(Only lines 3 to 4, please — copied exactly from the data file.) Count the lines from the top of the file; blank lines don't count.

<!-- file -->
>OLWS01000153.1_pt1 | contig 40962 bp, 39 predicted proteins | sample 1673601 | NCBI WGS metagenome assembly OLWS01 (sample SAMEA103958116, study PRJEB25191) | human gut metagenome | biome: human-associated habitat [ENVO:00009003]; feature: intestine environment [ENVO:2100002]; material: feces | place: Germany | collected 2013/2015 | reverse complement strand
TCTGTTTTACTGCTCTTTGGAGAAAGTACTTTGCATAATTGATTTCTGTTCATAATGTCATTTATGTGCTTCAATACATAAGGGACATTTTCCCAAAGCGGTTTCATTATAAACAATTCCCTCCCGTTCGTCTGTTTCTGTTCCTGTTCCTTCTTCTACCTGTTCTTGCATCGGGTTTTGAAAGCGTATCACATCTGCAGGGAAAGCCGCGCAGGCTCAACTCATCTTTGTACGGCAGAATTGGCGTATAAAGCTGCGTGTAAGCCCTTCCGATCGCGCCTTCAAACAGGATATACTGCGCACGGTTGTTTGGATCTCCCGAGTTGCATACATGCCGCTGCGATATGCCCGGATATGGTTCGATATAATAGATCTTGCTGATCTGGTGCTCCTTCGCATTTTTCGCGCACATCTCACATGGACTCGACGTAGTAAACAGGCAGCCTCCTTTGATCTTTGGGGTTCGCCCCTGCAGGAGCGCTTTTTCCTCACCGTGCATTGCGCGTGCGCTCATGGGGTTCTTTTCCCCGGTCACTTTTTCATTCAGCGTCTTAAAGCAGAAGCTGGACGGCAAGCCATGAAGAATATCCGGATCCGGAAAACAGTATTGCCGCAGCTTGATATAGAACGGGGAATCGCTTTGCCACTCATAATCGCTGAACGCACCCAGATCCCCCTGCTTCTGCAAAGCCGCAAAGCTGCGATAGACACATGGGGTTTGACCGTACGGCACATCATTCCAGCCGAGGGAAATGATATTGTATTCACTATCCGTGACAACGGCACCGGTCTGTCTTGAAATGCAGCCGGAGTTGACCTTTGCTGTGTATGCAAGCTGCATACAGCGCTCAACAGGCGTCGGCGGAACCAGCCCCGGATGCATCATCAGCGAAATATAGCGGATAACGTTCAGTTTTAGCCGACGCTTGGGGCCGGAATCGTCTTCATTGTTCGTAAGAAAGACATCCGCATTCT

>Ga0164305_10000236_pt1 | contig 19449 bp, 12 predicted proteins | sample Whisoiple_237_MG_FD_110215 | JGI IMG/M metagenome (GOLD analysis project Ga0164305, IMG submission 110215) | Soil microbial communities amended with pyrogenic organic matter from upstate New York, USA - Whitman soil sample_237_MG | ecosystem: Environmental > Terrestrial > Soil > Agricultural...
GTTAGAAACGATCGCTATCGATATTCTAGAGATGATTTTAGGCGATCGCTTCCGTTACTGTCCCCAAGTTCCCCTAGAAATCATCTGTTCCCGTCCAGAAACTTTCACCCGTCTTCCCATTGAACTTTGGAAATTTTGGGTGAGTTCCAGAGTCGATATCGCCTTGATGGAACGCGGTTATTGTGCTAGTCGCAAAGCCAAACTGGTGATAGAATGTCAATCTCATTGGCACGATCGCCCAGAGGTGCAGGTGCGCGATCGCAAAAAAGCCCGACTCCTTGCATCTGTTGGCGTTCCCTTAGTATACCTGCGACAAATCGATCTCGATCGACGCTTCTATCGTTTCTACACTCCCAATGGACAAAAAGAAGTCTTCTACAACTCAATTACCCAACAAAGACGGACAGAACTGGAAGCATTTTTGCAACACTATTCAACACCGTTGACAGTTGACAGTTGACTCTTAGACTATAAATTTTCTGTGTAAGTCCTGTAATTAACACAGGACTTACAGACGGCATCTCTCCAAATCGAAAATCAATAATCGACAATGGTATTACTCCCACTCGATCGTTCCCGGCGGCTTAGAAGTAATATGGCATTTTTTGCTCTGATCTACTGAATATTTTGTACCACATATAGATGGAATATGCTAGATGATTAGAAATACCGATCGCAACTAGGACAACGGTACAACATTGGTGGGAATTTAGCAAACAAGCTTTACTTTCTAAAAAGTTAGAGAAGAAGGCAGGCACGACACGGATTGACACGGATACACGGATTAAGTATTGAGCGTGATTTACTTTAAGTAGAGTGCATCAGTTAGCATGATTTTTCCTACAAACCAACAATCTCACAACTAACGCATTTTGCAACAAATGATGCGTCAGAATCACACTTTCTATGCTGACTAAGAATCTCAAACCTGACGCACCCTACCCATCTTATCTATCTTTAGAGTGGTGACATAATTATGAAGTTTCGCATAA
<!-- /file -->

>Ga0164305_10000236_pt1 | contig 19449 bp, 12 predicted proteins | sample Whisoiple_237_MG_FD_110215 | JGI IMG/M metagenome (GOLD analysis project Ga0164305, IMG submission 110215) | Soil microbial communities amended with pyrogenic organic matter from upstate New York, USA - Whitman soil sample_237_MG | ecosystem: Environmental > Terrestrial > Soil > Agricultural...
GTTAGAAACGATCGCTATCGATATTCTAGAGATGATTTTAGGCGATCGCTTCCGTTACTGTCCCCAAGTTCCCCTAGAAATCATCTGTTCCCGTCCAGAAACTTTCACCCGTCTTCCCATTGAACTTTGGAAATTTTGGGTGAGTTCCAGAGTCGATATCGCCTTGATGGAACGCGGTTATTGTGCTAGTCGCAAAGCCAAACTGGTGATAGAATGTCAATCTCATTGGCACGATCGCCCAGAGGTGCAGGTGCGCGATCGCAAAAAAGCCCGACTCCTTGCATCTGTTGGCGTTCCCTTAGTATACCTGCGACAAATCGATCTCGATCGACGCTTCTATCGTTTCTACACTCCCAATGGACAAAAAGAAGTCTTCTACAACTCAATTACCCAACAAAGACGGACAGAACTGGAAGCATTTTTGCAACACTATTCAACACCGTTGACAGTTGACAGTTGACTCTTAGACTATAAATTTTCTGTGTAAGTCCTGTAATTAACACAGGACTTACAGACGGCATCTCTCCAAATCGAAAATCAATAATCGACAATGGTATTACTCCCACTCGATCGTTCCCGGCGGCTTAGAAGTAATATGGCATTTTTTGCTCTGATCTACTGAATATTTTGTACCACATATAGATGGAATATGCTAGATGATTAGAAATACCGATCGCAACTAGGACAACGGTACAACATTGGTGGGAATTTAGCAAACAAGCTTTACTTTCTAAAAAGTTAGAGAAGAAGGCAGGCACGACACGGATTGACACGGATACACGGATTAAGTATTGAGCGTGATTTACTTTAAGTAGAGTGCATCAGTTAGCATGATTTTTCCTACAAACCAACAATCTCACAACTAACGCATTTTGCAACAAATGATGCGTCAGAATCACACTTTCTATGCTGACTAAGAATCTCAAACCTGACGCACCCTACCCATCTTATCTATCTTTAGAGTGGTGACATAATTATGAAGTTTCGCATAA